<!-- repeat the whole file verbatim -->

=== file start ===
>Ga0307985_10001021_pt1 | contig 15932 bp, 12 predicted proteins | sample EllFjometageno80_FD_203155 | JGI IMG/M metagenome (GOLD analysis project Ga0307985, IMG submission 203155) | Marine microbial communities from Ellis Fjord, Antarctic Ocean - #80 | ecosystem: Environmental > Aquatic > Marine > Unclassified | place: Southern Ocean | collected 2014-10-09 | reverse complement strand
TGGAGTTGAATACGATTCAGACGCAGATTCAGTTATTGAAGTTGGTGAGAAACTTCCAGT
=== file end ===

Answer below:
>Ga0307985_10001021_pt1 | contig 15932 bp, 12 predicted proteins | sample EllFjometageno80_FD_203155 | JGI IMG/M metagenome (GOLD analysis project Ga0307985, IMG submission 203155) | Marine microbial communities from Ellis Fjord, Antarctic Ocean - #80 | ecosystem: Environmental > Aquatic > Marine > Unclassified | place: Southern Ocean | collected 2014-10-09 | reverse complement strand
TGGAGTTGAATACGATTCAGACGCAGATTCAGTTATTGAAGTTGGTGAGAAACTTCCAGT